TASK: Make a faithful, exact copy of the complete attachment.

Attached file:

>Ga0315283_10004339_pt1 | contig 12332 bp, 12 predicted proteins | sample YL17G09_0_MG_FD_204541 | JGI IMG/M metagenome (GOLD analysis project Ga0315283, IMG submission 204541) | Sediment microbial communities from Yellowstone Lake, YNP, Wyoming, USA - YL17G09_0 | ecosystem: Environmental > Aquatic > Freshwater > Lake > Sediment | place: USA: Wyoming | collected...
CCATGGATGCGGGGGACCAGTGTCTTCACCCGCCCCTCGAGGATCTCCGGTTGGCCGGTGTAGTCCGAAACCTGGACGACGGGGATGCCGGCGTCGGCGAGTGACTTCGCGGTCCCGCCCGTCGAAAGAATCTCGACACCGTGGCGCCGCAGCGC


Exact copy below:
>Ga0315283_10004339_pt1 | contig 12332 bp, 12 predicted proteins | sample YL17G09_0_MG_FD_204541 | JGI IMG/M metagenome (GOLD analysis project Ga0315283, IMG submission 204541) | Sediment microbial communities from Yellowstone Lake, YNP, Wyoming, USA - YL17G09_0 | ecosystem: Environmental > Aquatic > Freshwater > Lake > Sediment | place: USA: Wyoming | collected...
CCATGGATGCGGGGGACCAGTGTCTTCACCCGCCCCTCGAGGATCTCCGGTTGGCCGGTGTAGTCCGAAACCTGGACGACGGGGATGCCGGCGTCGGCGAGTGACTTCGCGGTCCCGCCCGTCGAAAGAATCTCGACACCGTGGCGCCGCAGCGC